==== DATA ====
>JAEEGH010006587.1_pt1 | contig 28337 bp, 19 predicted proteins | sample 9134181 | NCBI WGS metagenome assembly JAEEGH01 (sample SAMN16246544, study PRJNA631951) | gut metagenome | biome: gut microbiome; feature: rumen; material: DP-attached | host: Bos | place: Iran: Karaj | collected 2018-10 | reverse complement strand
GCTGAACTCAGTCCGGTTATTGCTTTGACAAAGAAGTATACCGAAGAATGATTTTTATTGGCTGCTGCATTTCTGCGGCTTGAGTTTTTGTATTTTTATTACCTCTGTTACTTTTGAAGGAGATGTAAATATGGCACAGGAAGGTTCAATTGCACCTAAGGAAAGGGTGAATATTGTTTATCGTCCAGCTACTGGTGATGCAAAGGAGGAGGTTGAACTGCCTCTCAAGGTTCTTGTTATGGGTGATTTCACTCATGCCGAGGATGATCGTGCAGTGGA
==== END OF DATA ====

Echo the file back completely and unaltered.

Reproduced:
>JAEEGH010006587.1_pt1 | contig 28337 bp, 19 predicted proteins | sample 9134181 | NCBI WGS metagenome assembly JAEEGH01 (sample SAMN16246544, study PRJNA631951) | gut metagenome | biome: gut microbiome; feature: rumen; material: DP-attached | host: Bos | place: Iran: Karaj | collected 2018-10 | reverse complement strand
GCTGAACTCAGTCCGGTTATTGCTTTGACAAAGAAGTATACCGAAGAATGATTTTTATTGGCTGCTGCATTTCTGCGGCTTGAGTTTTTGTATTTTTATTACCTCTGTTACTTTTGAAGGAGATGTAAATATGGCACAGGAAGGTTCAATTGCACCTAAGGAAAGGGTGAATATTGTTTATCGTCCAGCTACTGGTGATGCAAAGGAGGAGGTTGAACTGCCTCTCAAGGTTCTTGTTATGGGTGATTTCACTCATGCCGAGGATGATCGTGCAGTGGA